His photographs show that his subjects are often conscious of his presence. An engagement with people often really comes through, as does his empathy for the subjects. Scott-Stewart related most strongly to those he saw as facing certain struggles in life; who lived on the periphery. His images of youth subculture reflect how individuals congregate, survive in their groups and strive to move against the tide of the mainstream. Further photographs in this exhibition are united by this thread of marginality.
This cross-dresser isn’t presented in a sensationalised or over-dramatic manner. The relaxed pose and the backstage context implies ease with the photographer, reflecting Scott-Stewart’s personable and sociable nature.
Sometimes his photographs are more surreptitiously shot. His images of strippers document both the environment in which they are performing and the vulnerability of the situation. This is accentuated through Scott-Stewart’s play with voyeurism and multiple viewers – the photographer photographing a man, photographing a stripper, no doubt surrounded by an attentive crowd.
As a freelance documentary photographer, alongside his commissioned work, Scott-Stewart would independently seek out photo stories which had the potential to turn into features for magazines or newspapers. In 1974 he published a book ‘Fairground Snaps’ bringing together much work he had produced over a long term project. These images now reside at the National Fairground Archive.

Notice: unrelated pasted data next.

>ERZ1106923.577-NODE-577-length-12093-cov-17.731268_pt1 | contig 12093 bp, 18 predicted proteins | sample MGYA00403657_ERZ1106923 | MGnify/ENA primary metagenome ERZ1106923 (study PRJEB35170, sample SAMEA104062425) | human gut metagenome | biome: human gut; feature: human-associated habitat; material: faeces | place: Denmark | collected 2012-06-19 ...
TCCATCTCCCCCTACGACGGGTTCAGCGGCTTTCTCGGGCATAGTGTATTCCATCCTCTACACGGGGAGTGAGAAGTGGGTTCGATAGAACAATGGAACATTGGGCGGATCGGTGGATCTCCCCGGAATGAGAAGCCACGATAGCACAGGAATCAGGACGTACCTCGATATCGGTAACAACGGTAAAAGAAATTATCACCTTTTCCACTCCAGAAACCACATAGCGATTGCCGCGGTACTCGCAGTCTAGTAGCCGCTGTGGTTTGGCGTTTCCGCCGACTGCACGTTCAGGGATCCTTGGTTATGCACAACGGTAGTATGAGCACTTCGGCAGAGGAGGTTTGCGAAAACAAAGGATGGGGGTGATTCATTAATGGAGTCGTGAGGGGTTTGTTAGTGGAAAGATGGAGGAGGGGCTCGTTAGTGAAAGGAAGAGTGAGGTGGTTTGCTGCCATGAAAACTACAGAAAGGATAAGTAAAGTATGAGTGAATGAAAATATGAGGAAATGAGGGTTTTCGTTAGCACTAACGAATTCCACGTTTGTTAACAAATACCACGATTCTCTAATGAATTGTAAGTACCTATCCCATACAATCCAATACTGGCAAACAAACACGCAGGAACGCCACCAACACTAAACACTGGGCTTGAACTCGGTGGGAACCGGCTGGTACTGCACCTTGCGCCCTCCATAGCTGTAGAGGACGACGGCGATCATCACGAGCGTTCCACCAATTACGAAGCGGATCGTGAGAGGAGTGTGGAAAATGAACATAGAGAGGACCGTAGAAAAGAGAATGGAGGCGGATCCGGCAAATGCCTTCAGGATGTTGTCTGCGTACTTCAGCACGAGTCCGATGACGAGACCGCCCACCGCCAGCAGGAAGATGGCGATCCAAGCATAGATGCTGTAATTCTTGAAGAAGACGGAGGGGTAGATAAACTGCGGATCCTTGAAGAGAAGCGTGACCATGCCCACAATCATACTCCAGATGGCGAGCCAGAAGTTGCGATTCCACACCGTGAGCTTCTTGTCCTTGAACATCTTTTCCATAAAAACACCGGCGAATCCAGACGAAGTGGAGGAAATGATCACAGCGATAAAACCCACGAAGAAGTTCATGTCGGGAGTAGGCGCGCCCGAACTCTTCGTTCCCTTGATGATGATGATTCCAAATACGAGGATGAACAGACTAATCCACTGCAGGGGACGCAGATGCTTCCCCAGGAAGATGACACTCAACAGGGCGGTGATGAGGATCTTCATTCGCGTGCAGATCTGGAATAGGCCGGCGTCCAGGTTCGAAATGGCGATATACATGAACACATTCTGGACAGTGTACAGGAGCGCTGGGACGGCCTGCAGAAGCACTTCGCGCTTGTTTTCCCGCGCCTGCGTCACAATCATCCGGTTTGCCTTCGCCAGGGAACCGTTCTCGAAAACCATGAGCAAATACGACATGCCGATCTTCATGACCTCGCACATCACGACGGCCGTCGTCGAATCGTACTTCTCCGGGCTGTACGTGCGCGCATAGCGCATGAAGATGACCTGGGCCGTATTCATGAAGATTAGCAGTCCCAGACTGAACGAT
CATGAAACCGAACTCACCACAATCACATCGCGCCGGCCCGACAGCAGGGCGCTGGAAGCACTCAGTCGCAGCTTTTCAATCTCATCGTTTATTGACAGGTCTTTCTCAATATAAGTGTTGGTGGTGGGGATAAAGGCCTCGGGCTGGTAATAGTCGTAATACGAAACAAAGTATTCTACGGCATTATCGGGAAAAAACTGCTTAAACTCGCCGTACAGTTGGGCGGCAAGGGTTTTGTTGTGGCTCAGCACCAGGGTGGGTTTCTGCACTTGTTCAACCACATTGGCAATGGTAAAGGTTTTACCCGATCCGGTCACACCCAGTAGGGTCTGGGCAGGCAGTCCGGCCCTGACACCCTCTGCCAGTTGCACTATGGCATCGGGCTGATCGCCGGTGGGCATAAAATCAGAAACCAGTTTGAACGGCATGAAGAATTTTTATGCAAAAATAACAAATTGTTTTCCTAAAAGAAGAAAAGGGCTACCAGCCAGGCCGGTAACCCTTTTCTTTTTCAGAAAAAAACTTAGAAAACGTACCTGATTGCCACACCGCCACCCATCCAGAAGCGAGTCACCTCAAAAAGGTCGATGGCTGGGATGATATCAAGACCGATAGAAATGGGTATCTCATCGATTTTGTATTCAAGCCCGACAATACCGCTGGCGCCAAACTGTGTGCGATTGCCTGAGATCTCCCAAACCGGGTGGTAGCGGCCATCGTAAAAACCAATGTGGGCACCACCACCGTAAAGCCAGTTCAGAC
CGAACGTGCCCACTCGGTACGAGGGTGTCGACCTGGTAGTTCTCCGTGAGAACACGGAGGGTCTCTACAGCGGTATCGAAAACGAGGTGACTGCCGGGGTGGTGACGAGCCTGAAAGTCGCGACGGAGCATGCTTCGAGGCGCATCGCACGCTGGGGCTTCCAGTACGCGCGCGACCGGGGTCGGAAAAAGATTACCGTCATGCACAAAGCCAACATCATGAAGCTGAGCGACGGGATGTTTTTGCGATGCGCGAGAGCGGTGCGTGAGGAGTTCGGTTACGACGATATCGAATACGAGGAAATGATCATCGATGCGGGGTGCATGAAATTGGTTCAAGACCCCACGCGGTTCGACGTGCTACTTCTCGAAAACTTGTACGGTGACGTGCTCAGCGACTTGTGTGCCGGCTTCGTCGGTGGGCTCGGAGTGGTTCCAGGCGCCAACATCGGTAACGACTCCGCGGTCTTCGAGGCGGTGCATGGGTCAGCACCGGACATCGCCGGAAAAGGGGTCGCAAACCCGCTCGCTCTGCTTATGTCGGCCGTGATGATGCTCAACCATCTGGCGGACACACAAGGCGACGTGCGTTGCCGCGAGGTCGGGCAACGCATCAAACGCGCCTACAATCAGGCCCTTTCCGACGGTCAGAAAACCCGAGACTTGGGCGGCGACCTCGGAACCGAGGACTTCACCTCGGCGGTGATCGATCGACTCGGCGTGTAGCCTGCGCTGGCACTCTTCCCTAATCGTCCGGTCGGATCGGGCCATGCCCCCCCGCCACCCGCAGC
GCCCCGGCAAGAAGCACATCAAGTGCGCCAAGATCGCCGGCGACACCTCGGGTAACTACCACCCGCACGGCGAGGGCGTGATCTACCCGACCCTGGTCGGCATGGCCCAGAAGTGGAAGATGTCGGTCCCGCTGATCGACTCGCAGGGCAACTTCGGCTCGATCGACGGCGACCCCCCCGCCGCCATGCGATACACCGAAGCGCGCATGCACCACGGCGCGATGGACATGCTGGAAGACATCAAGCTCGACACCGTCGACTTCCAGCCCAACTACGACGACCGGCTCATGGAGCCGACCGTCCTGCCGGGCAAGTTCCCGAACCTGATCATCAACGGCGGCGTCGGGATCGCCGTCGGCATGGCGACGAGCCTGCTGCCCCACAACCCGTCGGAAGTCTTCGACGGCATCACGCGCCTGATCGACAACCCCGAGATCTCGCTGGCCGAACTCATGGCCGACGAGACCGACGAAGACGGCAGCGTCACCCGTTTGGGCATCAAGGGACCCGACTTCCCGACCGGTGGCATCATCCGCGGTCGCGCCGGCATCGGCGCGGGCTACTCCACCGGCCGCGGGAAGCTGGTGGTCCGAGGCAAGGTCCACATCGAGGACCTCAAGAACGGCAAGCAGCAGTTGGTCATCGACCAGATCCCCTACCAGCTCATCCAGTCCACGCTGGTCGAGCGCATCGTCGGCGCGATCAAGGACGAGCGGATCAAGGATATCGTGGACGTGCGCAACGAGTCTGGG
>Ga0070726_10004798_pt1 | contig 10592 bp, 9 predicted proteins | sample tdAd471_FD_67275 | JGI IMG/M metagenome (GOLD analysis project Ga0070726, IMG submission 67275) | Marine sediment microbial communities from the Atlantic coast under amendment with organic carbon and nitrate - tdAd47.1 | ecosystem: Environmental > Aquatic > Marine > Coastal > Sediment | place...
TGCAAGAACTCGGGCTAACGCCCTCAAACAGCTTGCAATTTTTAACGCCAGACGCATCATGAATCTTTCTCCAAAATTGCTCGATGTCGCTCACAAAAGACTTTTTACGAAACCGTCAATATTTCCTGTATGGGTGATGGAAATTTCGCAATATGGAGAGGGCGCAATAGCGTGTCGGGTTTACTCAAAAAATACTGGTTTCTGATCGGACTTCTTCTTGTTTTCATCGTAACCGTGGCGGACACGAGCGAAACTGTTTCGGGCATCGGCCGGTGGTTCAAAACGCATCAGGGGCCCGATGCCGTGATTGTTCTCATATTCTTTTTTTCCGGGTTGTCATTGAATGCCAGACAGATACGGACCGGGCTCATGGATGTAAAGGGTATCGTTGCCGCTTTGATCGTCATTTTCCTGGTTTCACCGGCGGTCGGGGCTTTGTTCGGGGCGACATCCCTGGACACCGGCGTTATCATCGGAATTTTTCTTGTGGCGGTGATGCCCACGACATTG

He had intended to create a book of his project on the wrestling at Battersea Town Hall. As part of the donation to the museum we acquired the handmade folio that Scott-Stewart assembled of these photographs. The exhibition showcases both the folio itself, and a number of the images within panned across a large projected screen. Like many people of his generation he had enjoyed watching the wrestling on Saturday afternoon television. The entertaining pantomime that the sport offered appealed to Scott-Stewart’s humour and photographer's eye. He and his friends would regularly go and enjoy the show at Battersea.